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Steve Spagnuolo's take on JPP's potential impact


EAST RUTHERFORD, N.J. – Steve Spagnuolo does not consider Jason Pierre-Paul to be a savior for his defense, which has the fewest sacks in the NFL through eight weeks.

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"I think that's a lot to ask," the Giants defensive coordinator said today. "Look it, defensive football is a team game, it's 11 guys, it's not one guy. I wouldn't put that on a guy."

Even if that guy is the most decorated player on the defense, with two Pro Bowls to his credit. But Pierre-Paul hasn't played in a game since last Dec. 28. He practiced again today, but the Giants have yet to announce whether he will make his debut Sunday at Tampa Bay.

Spagnuolo doesn't want to put pressure on JPP. But he would surely welcome the help for his defense, which has allowed the most total yards and passing yards in the NFL, and gave up 52 points in a loss last week in New Orleans.

"He looks pretty good," Spagnuolo said. "I just got done watching the (practice) tape in there, and I remember one play, when the ball is snapped, he's off the ball pretty good. His takeoff looks real good, too.

"So when you asked, 'How's he doing,' that looks impressive. But look, he's got a long way to go, it's hard to take that much time off and be at the level that you think he can play. But we're optimistic."

Photos from Giants Practice as the team preps for Week 9

JPP has been sidelined because he was involved in a fireworks accident on July 4 that cost him the index finger and resulted in other damage to his right hand. He reported to the Giants last week and has worked hard to return to the field, which may or may not be on Sunday.

Coach Tom Coughlin spoke to the media before practice and was asked to review the work Pierre-Paul did in practice yesterday.

"He practiced well," Coughlin said. "This will be nice to have two days in a row. He got a lot of work on both sides, he played at end for the defensive unit, and he also played some scout team."

This is Spagnuolo's first opportunity to coach Pierre-Paul. He faced him once as the head coach of the St. Louis Rams (in 2011, which was JPP's first Pro Bowl season), and has watched him on tape many times.

"I could see from afar that he was an exceptional athlete and a good football player," Spagnuolo said. "And again, it's only been a couple of days. We went over today and we were talking through some things, the look in his eye, I could tell he's ready to go. Why would he not be? He's been away from something he loves and he's getting to play it again. So he's anxious. I think we're all anxious. Hopefully, if we can get him to the point where everybody feels comfortable, we'll get him out there on Sunday."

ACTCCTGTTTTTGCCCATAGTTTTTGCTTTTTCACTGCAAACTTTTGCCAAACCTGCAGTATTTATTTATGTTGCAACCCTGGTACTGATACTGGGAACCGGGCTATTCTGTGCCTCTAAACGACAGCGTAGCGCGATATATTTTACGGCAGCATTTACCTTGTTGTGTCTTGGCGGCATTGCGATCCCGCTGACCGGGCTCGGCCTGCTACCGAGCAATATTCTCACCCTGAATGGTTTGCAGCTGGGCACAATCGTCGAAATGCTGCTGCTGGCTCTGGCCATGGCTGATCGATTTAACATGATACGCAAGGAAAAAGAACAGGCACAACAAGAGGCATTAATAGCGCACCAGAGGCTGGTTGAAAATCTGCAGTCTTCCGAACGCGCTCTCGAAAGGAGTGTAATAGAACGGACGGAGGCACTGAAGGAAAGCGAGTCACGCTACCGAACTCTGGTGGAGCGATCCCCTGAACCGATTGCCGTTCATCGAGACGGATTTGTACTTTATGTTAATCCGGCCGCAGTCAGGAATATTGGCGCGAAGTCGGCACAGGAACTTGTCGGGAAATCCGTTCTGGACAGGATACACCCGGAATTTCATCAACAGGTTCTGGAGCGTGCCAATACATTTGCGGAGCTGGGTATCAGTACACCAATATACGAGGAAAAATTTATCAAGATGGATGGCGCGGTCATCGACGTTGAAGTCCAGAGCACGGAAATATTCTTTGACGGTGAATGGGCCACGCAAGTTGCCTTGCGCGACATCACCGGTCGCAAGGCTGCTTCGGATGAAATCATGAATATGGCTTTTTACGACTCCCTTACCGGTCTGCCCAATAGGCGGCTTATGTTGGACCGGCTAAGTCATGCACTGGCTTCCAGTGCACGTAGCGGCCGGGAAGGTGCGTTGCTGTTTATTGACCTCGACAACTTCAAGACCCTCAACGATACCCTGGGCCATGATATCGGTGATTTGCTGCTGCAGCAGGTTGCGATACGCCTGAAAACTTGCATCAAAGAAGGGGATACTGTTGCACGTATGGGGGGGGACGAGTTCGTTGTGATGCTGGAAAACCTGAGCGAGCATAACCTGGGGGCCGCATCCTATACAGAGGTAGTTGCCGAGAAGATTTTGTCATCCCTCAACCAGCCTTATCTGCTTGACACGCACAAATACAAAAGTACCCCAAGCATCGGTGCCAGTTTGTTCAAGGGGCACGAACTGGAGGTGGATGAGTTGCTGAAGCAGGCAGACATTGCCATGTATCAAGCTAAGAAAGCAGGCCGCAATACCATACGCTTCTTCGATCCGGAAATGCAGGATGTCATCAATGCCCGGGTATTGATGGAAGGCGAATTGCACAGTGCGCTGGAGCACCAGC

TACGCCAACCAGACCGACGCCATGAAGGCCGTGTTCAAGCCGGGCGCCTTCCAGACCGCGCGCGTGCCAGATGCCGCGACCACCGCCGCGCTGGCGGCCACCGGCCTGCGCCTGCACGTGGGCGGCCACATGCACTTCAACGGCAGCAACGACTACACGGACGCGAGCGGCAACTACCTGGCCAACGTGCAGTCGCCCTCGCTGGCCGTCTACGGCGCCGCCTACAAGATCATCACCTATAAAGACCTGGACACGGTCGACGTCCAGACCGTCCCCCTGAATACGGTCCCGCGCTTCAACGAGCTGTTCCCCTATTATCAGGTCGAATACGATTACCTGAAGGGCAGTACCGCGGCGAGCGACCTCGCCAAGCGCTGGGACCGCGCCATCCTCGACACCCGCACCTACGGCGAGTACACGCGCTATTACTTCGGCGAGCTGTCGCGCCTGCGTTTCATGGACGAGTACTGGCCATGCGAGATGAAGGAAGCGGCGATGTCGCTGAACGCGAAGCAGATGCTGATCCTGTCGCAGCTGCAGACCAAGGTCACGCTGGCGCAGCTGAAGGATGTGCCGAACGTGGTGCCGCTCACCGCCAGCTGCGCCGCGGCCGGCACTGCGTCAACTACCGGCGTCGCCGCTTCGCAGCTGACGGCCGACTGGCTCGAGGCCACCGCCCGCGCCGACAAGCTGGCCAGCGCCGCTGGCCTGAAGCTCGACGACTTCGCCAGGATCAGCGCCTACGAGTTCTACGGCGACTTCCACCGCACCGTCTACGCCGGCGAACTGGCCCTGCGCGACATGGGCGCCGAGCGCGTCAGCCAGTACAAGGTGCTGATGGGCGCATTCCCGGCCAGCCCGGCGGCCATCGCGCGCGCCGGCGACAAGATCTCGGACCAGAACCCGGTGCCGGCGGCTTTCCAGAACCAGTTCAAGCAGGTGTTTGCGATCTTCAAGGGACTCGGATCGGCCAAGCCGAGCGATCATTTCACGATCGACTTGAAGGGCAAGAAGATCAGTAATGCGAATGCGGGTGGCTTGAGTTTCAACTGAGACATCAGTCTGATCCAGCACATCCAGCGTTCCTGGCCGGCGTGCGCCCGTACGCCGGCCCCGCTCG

Spagnuolo said he does not know if Pierre-Paul will be a situational player when he does return.

"It's with Ronnie (Barnes, the senior vice president of medical services) and Coach Coughlin in deciding whether he's going to be there or not," Spagnuolo said. "As it gets closer to that, I think we may have to do that. Look, every player wants to play all the time, but sometimes you have to protect players from themselves. Because it's hard to go from not playing very much football at all and playing a high volume of numbers. So we'll try to be smart with it.

"It's hard. He hasn't had a preseason game, hasn't had any live (action). We have to find out where we're at. To think he's just going to go out there and be the JPP that everybody hopes and wants, I don't know if that's fair. But we'll see."

Even if he isn't quite as dominant as he was in the past, Pierre-Paul can help a unit that has struggled to pressure quarterbacks.

"I hope so," Spagnuolo said. "We're hopeful. We're not going to know. He's a good football player, and hopefully he can go out there and give us some needed pass rush. But I'm not going to put that kind of pressure on him. When I say that, I'm not going to publicly put that kind of pressure on him. I think he's going to put it on himself, he's a prideful guy. But let's get him to the point where we can get him active and ready to go."

•  Spagnuolo was reluctant to review the New Orleans game, in which the Giants gave up 608 total yards, including 505 through the air. He did so when prodded by reporters, and supported his players.

"When you have things happen like a flea flicker and boom, they get that one," Spagnuolo said. "Then we give up the big one (a 53-yard touchdown pass to Marques Colston). It was man coverage and they hit a big one. Those things go bang, bang and you have to recover.

Look it, I thought we recovered fairly well. You get a hot quarterback, it was tough. We did not play our best football, and that's what's probably the most disappointing. But I'm going to tip my hat off to Drew Brees and what those players did down there, they did some nice work. Ended up being a lot of points, but I will say this, our guys rally, we come up with a series, we get an interception, we come back, we stop them on three downs. If we can come out with the big stop at the end of the game, I think everybody feels okay. We don't feel okay defensively, because we have to get some things squared away. But look, we're beyond it now. You have to, you've got to let it go. You can't be looking in the rearview mirror, you go backwards. That's where we're at."

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